Most typically there are several symptoms that underly DID and the primary one is that it disrupts the person’s identity as other “personalities” or personality states manifest. These often include different voices, and in some cultures can even be identified during these states as being possessed.
These states disrupt the individual’s identity because there is a gap between one’s sense of self and motivation toward one’s goals with changes in emotional expression, behaviors, memories, feelings, and perceptions. Often these gaps result in memory loss of everyday events, including the specific features of one’s own personality and identity. The role of wife, sister, student, girlfriend, etc., that might make up the individual’s identity are usurped by other, interfering and often competing personalities. These disruptions cause gaps in memory that are beyond what would be considered normal forgetting. These indicators typically cause significant stress in the person’s life because it directly impacts the quality of relationships, and aren’t the result of other medical issues such as seizures.
Depression symptoms can vary from mild to severe and can include:
- Feeling sad or having a depressed mood
- Disengaged, with a loss of interest or pleasure in activities once enjoyed
- Changes in appetite — weight loss or gain unrelated to dieting
- Insomnia or sleeping too much.
- Loss of energy or increased fatigue
- Anxiety-related physical activity (e.g., hand-wringing or pacing) or slowed movements and speech (actions observable by others)
- Loss of meaning or purpose, feeling worthless or guilty
- Difficulty thinking, concentrating or making decisions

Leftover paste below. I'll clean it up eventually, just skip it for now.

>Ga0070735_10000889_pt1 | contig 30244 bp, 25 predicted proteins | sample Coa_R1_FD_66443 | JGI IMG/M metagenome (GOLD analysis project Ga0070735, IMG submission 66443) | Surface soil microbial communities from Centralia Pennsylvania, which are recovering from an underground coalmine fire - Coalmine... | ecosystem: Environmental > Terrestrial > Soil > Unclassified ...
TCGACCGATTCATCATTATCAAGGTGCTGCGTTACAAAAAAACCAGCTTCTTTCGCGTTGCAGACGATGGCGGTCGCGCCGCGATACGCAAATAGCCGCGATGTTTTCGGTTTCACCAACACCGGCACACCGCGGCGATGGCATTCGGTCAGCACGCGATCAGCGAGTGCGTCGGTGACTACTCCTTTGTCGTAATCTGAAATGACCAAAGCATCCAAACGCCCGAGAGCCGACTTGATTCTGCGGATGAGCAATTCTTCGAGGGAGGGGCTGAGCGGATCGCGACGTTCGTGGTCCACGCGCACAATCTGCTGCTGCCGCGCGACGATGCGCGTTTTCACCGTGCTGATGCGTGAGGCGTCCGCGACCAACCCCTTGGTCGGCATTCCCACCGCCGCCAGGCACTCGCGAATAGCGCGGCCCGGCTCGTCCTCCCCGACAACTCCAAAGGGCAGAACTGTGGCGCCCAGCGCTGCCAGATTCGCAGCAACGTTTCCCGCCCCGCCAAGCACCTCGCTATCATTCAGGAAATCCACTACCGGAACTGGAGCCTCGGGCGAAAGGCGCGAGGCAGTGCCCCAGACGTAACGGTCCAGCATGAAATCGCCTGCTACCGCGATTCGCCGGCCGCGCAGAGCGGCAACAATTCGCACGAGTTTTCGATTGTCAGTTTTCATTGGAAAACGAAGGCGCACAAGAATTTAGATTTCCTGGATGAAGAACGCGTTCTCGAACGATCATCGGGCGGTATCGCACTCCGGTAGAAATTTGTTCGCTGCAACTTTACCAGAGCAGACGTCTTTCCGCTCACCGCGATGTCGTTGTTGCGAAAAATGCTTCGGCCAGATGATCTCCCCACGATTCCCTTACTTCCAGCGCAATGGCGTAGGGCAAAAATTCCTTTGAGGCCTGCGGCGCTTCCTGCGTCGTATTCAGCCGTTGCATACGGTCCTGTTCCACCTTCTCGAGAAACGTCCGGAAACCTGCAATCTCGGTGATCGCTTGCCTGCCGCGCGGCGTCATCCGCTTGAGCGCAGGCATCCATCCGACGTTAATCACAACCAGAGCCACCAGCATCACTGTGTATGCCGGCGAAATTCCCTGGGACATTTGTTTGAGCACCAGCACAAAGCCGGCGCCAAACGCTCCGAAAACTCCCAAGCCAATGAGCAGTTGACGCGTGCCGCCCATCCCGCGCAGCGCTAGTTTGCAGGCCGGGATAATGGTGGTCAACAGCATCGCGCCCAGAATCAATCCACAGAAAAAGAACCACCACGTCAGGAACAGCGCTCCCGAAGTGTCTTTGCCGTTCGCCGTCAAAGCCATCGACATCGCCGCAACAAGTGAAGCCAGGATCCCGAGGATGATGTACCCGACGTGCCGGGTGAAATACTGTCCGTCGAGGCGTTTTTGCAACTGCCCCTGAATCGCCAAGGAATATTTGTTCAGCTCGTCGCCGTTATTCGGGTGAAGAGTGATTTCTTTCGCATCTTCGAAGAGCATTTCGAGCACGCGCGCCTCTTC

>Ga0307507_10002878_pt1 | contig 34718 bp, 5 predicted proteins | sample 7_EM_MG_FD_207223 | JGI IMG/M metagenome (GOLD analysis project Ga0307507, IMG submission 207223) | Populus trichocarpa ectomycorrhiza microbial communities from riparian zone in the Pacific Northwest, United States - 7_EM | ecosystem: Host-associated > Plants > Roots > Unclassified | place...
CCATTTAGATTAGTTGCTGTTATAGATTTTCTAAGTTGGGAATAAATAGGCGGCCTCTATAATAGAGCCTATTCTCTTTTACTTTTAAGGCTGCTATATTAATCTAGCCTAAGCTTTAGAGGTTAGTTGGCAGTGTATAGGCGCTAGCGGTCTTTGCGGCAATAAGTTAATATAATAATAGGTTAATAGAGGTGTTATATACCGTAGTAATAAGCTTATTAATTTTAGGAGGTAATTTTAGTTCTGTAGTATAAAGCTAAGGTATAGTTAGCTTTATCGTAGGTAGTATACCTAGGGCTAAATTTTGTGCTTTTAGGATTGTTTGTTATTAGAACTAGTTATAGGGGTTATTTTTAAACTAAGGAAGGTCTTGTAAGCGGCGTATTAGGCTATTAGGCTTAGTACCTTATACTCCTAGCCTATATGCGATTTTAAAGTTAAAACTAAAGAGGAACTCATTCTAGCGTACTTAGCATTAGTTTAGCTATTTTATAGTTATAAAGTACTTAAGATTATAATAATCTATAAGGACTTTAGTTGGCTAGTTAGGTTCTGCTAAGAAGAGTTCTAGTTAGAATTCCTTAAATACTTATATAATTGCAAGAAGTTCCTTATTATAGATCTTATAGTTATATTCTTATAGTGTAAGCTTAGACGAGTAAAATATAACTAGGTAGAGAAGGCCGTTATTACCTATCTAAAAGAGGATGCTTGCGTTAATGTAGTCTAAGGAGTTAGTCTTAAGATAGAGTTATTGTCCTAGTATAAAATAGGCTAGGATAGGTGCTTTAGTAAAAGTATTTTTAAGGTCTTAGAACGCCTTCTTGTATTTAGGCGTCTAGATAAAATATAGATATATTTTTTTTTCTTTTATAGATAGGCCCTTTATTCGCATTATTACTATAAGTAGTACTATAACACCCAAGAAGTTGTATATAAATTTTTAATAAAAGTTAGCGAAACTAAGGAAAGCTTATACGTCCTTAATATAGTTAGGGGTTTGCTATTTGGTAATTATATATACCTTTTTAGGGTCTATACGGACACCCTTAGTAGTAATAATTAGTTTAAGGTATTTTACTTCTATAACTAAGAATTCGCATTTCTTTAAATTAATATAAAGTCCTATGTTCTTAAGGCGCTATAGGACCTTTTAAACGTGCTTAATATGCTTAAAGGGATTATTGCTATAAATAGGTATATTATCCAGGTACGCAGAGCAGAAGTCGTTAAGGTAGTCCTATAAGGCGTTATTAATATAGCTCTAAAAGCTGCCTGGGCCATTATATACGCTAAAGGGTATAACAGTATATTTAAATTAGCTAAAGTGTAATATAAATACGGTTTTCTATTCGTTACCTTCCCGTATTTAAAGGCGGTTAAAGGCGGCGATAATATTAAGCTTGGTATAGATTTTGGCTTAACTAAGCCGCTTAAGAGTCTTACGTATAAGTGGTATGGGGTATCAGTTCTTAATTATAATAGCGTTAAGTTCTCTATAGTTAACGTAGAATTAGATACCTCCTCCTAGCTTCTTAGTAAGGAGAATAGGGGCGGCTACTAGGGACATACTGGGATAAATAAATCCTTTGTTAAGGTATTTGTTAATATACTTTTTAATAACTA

- Thoughts of death or suicide
- A clinical psychologist can offer an evaluation that can help make a definitive diagnosis, and a psychiatrist can make a more definitive analysis of the need for medication.
Dementia is caused by many conditions. As you will learn in this article there are a wide variety of symptoms and memory loss is almost always included as a primary one. Some conditions that cause dementia can be reversed, and others cannot. The two most common forms of dementia in older people are Alzheimer’s disease and multi-infarct dementia (sometimes called vascular dementia). These types of dementia are irreversible, which means they cannot be cured, however, symptoms can often be treated.
Rather than guess at what the possibilities are in a diagnosis a very thorough evaluation by a neuropsychologist, clinical psychologist, psychiatrist, or neurologist would be the first place to get your friend to. The stressors you mention she is going through could be the source — or the aggravation of the condition. Only a good clinical evaluation by one of these professionals with experience in making a differential diagnosis would help sort through what is at the root of your friend’s problem and what a good treatment approach should be.